PICKING UP THE LEAVES When it comes to leaf collection, Mt. Lebanon’s Public Works Department runs into a double whammy. Much of the time, it takes a heavy rainfall to bring the leaves down, but if the rain is too heavy, it brings everything down at once and makes it hard to harvest all the leaves.
“Some years, everything comes down in one week, and then it can take us three weeks to catch up,” says Public Works director Tom Kelley.
A big build-up of fallen leaves also can thwart leaf collection efforts—six of the 12 trucks Mt. Lebanon uses are vacuum trucks, which suck up leaves in a fraction of the time the regular trucks take, but they cannot work in excessively wet conditions. When wet leaves stick to the streets, a worker has to pry the leaves from the ground and shovel them onto the leaf loader. An early snowfall can further complicate things, as some trucks used for leaf collection are pressed into service for snowplow duty.
“We can’t do both at the same time,” says Kelley. “We don’t have the staff or the equipment; nobody does.”
At the height of leaf collection season, the crews work 10-hour days, including Saturdays. Kelley, who has fielded more than his share of complaints about tardy collection, has this reply: “Just be patient. We will get to you.”
ROAD DIET Back in 2009, we reported that the Economic Development Council was investigating putting Washington Road on a “road diet” to help make the street more friendly to pedestrians and bicycles. The concept would have reduced the four-lane road to three travel lanes from Shady Drive East to Cochran Road. The center lane would have been a left-turn-only lane, and the fourth lane would have been split to create two smaller bicycle lanes.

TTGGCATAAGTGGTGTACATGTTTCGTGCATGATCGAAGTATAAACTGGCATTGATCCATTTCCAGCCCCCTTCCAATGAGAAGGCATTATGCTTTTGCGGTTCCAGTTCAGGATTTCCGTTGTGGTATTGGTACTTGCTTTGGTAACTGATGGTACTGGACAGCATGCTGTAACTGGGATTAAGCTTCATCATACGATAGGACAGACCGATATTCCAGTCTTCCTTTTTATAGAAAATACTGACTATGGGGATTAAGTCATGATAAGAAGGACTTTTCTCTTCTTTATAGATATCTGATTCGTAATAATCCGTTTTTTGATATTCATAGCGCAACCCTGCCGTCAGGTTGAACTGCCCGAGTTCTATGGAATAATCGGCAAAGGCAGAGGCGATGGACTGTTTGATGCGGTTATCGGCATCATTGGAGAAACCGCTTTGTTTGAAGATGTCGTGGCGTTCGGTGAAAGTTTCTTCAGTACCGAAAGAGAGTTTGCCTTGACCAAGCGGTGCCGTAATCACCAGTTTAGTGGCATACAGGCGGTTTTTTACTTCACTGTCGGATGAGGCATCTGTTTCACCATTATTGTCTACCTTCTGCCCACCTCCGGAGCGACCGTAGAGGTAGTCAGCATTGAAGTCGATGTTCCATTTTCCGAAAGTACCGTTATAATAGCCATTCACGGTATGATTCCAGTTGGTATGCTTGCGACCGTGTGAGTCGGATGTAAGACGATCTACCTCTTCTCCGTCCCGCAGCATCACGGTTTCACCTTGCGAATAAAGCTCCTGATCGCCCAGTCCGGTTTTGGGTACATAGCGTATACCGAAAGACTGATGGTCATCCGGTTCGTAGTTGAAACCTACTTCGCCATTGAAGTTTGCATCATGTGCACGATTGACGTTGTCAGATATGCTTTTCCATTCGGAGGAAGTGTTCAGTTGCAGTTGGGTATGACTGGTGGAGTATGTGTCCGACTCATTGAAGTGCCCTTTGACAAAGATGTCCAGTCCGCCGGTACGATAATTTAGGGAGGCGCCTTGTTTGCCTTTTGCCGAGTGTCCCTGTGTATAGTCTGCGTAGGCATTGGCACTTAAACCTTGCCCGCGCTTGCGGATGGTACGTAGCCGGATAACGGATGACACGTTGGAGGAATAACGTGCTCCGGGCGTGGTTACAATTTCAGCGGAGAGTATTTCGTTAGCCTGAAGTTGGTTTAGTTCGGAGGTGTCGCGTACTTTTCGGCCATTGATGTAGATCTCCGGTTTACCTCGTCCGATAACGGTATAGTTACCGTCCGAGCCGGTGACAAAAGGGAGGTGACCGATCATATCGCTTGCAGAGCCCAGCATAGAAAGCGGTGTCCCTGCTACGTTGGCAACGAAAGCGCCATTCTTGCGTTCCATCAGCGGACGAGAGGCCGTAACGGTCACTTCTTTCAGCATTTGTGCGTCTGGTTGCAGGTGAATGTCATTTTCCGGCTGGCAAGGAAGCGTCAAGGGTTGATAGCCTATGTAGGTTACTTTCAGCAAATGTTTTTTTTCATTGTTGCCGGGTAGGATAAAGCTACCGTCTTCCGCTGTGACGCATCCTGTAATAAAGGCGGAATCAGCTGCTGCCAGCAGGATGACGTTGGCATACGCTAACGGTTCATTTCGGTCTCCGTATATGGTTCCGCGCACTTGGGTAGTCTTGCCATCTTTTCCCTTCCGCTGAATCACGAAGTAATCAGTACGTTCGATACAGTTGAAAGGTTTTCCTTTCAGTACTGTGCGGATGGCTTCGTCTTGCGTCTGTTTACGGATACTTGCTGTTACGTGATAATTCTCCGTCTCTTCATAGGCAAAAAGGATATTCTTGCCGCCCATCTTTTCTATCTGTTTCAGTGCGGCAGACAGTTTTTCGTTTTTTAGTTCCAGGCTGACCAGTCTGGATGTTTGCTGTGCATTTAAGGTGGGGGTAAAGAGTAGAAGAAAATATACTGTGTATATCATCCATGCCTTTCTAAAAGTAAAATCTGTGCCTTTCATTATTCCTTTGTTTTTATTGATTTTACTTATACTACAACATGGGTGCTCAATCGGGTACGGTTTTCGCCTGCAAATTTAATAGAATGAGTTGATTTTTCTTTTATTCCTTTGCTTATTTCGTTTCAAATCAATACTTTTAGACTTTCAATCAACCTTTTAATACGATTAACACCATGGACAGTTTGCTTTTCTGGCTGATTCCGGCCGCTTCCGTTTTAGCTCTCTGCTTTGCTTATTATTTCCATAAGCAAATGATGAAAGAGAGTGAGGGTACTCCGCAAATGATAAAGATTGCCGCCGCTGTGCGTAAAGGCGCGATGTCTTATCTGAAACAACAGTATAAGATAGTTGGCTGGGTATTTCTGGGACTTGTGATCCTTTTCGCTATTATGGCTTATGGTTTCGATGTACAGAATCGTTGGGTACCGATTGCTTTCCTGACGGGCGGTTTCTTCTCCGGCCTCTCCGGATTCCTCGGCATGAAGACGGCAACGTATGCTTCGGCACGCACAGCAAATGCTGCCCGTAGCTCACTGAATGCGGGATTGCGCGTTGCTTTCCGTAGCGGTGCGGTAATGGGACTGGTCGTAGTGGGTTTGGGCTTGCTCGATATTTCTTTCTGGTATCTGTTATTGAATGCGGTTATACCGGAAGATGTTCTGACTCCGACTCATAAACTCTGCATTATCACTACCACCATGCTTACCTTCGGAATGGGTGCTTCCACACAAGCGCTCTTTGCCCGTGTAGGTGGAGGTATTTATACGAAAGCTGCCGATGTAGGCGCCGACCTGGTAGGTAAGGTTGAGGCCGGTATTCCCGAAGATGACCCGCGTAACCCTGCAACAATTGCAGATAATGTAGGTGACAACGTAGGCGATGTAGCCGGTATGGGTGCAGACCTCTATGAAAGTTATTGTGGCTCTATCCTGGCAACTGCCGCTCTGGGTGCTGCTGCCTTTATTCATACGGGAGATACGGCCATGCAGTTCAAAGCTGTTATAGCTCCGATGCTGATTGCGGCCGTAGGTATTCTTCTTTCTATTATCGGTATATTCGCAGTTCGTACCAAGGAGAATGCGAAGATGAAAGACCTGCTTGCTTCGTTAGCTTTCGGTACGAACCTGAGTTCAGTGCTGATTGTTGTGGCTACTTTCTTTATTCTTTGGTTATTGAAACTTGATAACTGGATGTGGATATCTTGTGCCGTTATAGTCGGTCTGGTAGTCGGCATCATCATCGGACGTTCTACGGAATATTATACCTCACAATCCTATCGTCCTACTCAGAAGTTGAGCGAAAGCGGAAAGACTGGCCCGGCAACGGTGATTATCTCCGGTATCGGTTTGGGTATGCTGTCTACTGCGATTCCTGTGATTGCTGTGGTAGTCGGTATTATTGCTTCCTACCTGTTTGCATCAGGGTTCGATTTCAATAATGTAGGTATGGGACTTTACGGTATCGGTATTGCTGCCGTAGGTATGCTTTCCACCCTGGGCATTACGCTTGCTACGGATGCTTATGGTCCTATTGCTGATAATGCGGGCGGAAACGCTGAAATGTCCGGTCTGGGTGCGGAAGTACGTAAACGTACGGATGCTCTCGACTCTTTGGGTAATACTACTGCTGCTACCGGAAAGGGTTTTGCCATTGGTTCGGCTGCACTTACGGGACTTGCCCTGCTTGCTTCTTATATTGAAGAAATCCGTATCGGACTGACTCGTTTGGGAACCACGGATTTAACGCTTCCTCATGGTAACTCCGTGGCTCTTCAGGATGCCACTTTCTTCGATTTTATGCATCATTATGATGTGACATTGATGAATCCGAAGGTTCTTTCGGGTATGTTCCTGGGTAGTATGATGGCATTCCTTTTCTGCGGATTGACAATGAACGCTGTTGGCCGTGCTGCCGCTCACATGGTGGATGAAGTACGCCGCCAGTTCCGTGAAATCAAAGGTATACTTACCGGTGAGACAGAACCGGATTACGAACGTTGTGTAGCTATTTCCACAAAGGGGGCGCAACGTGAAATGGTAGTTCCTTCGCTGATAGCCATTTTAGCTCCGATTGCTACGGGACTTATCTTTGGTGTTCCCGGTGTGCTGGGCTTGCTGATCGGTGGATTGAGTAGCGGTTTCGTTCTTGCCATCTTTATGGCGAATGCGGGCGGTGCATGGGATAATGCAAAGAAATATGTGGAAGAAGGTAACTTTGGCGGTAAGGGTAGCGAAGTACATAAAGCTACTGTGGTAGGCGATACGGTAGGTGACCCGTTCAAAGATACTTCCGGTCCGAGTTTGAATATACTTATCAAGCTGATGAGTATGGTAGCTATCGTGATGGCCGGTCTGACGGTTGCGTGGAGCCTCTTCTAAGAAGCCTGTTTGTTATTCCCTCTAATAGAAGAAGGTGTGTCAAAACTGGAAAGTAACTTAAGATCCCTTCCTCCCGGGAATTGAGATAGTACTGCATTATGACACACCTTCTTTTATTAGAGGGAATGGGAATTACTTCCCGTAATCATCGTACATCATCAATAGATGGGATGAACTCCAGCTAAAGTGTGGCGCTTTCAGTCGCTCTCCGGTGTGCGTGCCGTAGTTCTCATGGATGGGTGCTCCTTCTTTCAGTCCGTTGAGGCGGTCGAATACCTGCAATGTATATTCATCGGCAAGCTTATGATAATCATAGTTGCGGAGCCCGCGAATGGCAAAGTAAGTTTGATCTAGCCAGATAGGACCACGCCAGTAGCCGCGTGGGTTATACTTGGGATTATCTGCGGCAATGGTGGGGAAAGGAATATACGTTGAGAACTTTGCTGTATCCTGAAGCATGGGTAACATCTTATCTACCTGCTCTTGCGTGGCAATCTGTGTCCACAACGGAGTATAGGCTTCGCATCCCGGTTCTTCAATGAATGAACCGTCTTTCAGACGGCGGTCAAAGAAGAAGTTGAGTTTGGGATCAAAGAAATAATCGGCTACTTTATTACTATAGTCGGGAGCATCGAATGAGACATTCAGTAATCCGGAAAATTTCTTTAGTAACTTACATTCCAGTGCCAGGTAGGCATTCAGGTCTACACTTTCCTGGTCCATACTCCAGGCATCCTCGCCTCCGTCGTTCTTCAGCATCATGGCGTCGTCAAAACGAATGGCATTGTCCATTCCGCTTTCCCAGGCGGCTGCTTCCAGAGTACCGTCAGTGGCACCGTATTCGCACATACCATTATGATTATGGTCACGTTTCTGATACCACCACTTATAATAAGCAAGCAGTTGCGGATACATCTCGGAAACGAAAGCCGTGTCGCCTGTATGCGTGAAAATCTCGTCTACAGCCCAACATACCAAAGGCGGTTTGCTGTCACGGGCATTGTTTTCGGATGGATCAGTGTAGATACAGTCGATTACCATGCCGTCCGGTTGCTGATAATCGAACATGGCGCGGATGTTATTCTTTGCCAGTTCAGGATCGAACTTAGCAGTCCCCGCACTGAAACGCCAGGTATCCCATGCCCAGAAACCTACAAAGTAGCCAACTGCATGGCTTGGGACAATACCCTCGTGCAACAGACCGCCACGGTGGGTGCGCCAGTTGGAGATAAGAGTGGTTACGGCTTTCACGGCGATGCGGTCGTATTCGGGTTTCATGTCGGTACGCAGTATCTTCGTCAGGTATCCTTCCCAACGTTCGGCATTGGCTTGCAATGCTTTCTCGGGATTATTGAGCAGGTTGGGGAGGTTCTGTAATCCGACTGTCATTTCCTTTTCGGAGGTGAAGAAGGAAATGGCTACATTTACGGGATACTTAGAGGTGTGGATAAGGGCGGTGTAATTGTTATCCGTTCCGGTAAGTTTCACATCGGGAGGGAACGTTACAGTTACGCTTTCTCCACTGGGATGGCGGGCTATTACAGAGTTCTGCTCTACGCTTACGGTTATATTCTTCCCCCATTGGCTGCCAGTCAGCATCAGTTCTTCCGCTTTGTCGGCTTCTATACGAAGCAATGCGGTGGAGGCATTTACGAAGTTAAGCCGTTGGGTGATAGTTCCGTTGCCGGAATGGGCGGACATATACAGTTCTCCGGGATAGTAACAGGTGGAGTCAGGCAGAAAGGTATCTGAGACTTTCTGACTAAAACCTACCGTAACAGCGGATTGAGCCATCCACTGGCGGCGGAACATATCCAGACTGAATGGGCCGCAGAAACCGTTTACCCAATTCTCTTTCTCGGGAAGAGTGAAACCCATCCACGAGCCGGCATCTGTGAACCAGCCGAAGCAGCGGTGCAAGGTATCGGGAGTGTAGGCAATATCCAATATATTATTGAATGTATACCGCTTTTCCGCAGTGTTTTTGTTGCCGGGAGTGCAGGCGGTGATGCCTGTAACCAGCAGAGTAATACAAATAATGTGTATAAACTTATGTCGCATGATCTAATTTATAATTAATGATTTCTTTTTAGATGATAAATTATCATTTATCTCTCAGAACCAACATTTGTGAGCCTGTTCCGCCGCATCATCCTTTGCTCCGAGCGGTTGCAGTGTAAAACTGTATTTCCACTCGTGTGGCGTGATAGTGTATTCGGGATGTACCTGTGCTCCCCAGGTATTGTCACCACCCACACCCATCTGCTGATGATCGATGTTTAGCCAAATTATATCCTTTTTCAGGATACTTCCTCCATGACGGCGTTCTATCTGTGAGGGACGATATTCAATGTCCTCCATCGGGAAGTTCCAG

EDC volunteers researched engineering studies that showed road diets did not cause traffic to back up significantly. However, PennDOT recently completed its own traffic engineering analysis on the concept as it would apply to Washington Road and concluded that the change would cause traffic to back up through adjacent intersections, causing everyone too much of a delay.
For example, the average commute in the morning and afternoon peak times for drivers is six to nine minutes. Add the proposed changes, and PennDOT says that travel time would increase to an average of 13 to 28 minutes in the morning and 21 to 40 minutes in the afternoon.
That doesn’t mean Mt. Lebanon is done looking for ways to make the street friendlier for bikes and people. The municipality’s comprehensive plan has identifed improvements that can be made to several intersections along Washington Road to increase pedestrian safety. A new bike/pedestrian committee is being formed to work hand-in-hand with Mt. Lebanon’s environmental sustainability board to come up with ways to make alternative transportation easier and safer. Commercial Districts Manager Eric Milliron, an avid cyclist himself, has applied for a grant from Sustainable Pittsburgh to bring back the Tour de Lebo bike ramble, which would be the committee’s first task. The grant, if awarded to Mt. Lebanon, would be used to produce maps and brochures outlining the safest ways to bike to the business districts and parks for the race—and long afterwards.